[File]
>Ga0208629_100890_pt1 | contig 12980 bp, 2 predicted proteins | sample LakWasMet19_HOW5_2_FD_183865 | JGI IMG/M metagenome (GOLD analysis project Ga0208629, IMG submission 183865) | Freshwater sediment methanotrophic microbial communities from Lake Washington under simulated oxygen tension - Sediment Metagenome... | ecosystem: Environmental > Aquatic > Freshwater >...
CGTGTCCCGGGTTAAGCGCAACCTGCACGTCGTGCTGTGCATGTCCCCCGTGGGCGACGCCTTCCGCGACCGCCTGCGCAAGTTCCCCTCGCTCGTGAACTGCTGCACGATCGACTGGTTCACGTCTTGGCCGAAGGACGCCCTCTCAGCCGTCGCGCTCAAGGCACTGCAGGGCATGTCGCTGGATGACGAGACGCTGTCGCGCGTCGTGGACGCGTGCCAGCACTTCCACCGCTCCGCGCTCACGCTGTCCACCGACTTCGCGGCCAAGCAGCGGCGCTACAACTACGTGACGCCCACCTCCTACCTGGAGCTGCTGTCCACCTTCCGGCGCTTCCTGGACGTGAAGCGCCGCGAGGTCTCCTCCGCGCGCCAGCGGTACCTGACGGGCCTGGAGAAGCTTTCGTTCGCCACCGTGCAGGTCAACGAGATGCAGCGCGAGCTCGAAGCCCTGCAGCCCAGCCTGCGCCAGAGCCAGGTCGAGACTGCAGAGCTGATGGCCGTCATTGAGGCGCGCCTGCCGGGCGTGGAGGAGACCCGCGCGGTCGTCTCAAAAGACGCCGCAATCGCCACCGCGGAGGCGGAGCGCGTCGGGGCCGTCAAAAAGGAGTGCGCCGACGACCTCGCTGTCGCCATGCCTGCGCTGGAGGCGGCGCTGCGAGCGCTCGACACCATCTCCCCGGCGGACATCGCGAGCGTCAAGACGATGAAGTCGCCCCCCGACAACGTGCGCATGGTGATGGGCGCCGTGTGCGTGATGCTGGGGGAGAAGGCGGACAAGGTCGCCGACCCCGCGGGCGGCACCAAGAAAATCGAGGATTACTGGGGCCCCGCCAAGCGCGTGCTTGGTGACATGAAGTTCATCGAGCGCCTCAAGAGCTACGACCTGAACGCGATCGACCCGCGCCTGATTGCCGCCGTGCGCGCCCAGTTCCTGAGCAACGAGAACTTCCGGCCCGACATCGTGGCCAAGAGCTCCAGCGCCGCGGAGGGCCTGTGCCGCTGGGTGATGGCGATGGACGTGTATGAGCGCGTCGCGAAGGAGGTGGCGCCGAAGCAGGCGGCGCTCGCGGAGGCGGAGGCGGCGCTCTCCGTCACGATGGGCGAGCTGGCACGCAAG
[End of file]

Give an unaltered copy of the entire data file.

>Ga0208629_100890_pt1 | contig 12980 bp, 2 predicted proteins | sample LakWasMet19_HOW5_2_FD_183865 | JGI IMG/M metagenome (GOLD analysis project Ga0208629, IMG submission 183865) | Freshwater sediment methanotrophic microbial communities from Lake Washington under simulated oxygen tension - Sediment Metagenome... | ecosystem: Environmental > Aquatic > Freshwater >...
CGTGTCCCGGGTTAAGCGCAACCTGCACGTCGTGCTGTGCATGTCCCCCGTGGGCGACGCCTTCCGCGACCGCCTGCGCAAGTTCCCCTCGCTCGTGAACTGCTGCACGATCGACTGGTTCACGTCTTGGCCGAAGGACGCCCTCTCAGCCGTCGCGCTCAAGGCACTGCAGGGCATGTCGCTGGATGACGAGACGCTGTCGCGCGTCGTGGACGCGTGCCAGCACTTCCACCGCTCCGCGCTCACGCTGTCCACCGACTTCGCGGCCAAGCAGCGGCGCTACAACTACGTGACGCCCACCTCCTACCTGGAGCTGCTGTCCACCTTCCGGCGCTTCCTGGACGTGAAGCGCCGCGAGGTCTCCTCCGCGCGCCAGCGGTACCTGACGGGCCTGGAGAAGCTTTCGTTCGCCACCGTGCAGGTCAACGAGATGCAGCGCGAGCTCGAAGCCCTGCAGCCCAGCCTGCGCCAGAGCCAGGTCGAGACTGCAGAGCTGATGGCCGTCATTGAGGCGCGCCTGCCGGGCGTGGAGGAGACCCGCGCGGTCGTCTCAAAAGACGCCGCAATCGCCACCGCGGAGGCGGAGCGCGTCGGGGCCGTCAAAAAGGAGTGCGCCGACGACCTCGCTGTCGCCATGCCTGCGCTGGAGGCGGCGCTGCGAGCGCTCGACACCATCTCCCCGGCGGACATCGCGAGCGTCAAGACGATGAAGTCGCCCCCCGACAACGTGCGCATGGTGATGGGCGCCGTGTGCGTGATGCTGGGGGAGAAGGCGGACAAGGTCGCCGACCCCGCGGGCGGCACCAAGAAAATCGAGGATTACTGGGGCCCCGCCAAGCGCGTGCTTGGTGACATGAAGTTCATCGAGCGCCTCAAGAGCTACGACCTGAACGCGATCGACCCGCGCCTGATTGCCGCCGTGCGCGCCCAGTTCCTGAGCAACGAGAACTTCCGGCCCGACATCGTGGCCAAGAGCTCCAGCGCCGCGGAGGGCCTGTGCCGCTGGGTGATGGCGATGGACGTGTATGAGCGCGTCGCGAAGGAGGTGGCGCCGAAGCAGGCGGCGCTCGCGGAGGCGGAGGCGGCGCTCTCCGTCACGATGGGCGAGCTGGCACGCAAG